Nanjing's plans for the MG Rover plant at Longbridge could be a prelude to a bid to the DTI for funding, writes Manufacturing Editor John Revill...
It seems the naysayers were wrong after all.
Only a few days ago, industry experts talked about the Chinese killing off Longbridge, with no car production in the UK.
It was assumed that because Nanjing Automobile had not announced its plans it was preparing for the ultimate lift-and-shift operation, leaving nothing behind in Birmingham.
However, the fat lady hasn't started her singing exercises just yet and these bleak predictions now look to be wrong.
Nanjing may not be the saviour of mass-produced cars at Longbridge with a workforce of 6,000 people.
But then again that never was going to happen; to do so would be to repeat the mistakes of the past.
If Rover or BMW especially could not make a success of Longbridge, then how could the Chinese?
Instead Nanjing has looked to leverage some of the advantages of its Chinese production base.
When you pay workers £70 a month in China, it doesn't make much sense to mass produce cars in the UK.
Even so, Nanjing's reluctance to divulge its plans has led to suspicion and a whispering campaign about its objectives. Surely it must have known what it was going to do when it bought MG Rover; you don't just spend £53 million on a whim.
It was also hardly a newcomer to the Longbridge situation, having been involved as a junior partner to SAIC in the aborted joint venture with Rover.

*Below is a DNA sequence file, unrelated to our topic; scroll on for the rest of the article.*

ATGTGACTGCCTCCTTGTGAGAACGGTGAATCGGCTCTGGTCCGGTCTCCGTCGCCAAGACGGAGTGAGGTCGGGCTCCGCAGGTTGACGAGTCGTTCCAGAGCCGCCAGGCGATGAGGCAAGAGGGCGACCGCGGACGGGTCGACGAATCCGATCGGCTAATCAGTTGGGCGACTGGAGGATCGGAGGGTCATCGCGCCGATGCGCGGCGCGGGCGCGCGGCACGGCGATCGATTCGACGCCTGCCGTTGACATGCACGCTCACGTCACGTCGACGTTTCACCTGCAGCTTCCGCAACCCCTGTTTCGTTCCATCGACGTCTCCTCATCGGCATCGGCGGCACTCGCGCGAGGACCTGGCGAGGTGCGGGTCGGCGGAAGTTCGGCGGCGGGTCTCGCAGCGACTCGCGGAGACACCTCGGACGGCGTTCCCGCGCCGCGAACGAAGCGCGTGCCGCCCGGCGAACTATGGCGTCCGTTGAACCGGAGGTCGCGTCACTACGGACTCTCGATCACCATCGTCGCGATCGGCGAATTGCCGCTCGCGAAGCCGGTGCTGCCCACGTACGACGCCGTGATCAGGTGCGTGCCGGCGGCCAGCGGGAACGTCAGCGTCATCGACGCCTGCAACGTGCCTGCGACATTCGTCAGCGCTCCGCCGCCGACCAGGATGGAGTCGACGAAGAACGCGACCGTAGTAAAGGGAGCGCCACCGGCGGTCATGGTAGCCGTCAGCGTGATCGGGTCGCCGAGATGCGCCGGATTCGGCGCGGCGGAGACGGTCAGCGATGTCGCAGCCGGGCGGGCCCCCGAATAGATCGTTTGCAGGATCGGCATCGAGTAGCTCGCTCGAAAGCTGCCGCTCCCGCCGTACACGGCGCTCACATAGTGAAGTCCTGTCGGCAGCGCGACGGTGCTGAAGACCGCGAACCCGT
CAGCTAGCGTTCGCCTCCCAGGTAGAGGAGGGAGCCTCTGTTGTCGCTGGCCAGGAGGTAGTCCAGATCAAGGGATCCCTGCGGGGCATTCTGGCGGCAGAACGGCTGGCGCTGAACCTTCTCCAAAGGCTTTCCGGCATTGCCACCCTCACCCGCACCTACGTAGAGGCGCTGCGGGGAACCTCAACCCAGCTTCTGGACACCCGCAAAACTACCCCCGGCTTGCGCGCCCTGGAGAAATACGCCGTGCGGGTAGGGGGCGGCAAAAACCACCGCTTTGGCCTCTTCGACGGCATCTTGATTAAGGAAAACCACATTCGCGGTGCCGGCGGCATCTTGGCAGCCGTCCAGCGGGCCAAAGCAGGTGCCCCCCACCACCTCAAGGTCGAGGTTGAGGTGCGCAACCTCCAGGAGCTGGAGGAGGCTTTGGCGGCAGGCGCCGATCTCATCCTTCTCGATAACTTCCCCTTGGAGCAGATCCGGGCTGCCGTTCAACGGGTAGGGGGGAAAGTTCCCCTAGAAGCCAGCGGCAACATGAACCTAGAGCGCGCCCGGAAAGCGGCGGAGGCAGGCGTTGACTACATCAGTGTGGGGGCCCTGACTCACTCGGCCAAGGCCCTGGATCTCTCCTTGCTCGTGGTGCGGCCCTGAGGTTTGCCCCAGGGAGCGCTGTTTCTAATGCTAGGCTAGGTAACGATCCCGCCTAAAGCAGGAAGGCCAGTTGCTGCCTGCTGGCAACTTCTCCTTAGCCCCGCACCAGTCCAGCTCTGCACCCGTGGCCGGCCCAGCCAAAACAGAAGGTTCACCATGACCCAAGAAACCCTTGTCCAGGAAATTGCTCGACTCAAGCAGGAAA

But still it kept its guard up, saying it needed three months to draw up a business plan.
Meanwhile proposals to convert one of the engineering blocks into accommodation for staff and the movement of some of the machinery from Longbridge only fanned the disquiet about its intentions.
Nanjing always said it planned to remove equipment from Birmingham and set it up in China, and it always said it would have some sort of site in the Midlands.
But where, how many jobs, and how much manufacturing would take place there were never answered.
Nanjing has now responded to part of these queries, but there is still a long way to go.
First there is a looming legal battle with SAIC over the intellectual property rights to the Rover 75, 25 and K series engine, which the Phoenix Four sold for £67 million.
Even more pressing is the need for new product. The Rover 25 and 45 are old platforms, more than ten years old, while the 75 is unlikely to recover sales in a market dominated by Audi and BMW.
The star performer - the TF sports car - is also aging, and needs to be replaced and quickly.
Nanjing bought Rover to make a leap from a Far Eastern marque making overseas cars under licence into a global carmaking concern.
It is bit player in the global automotive industry, employing 14,600 people and having assets of £690 million.
In recent years it has not been helped by the relatively unsuccessful partnership with Fiat, which has languished amid weak sales.
In the first five months of 2005, the joint venture sold 14,791 units, just 1.4 per cent of the Chinese market.
So even though Nanjing has formally committed itself to some sort of production in Longbridge, the road ahead remains uncertain.
One industry insider was more even more cautious, saying Nanjing's announcement was a prelude to an approach to the Government for money.
He said: "They are a small company and developing new cars is a very expensive business. They have got a product at the moment which will last them six months to a year at most, and then the motor industry will start baying for blood.
"It needs investment, from the British Government, the Chinese government or a merchant bank.
"They needed to get some support to raise the money. Keeping their plans secret wasn't going to help them do that."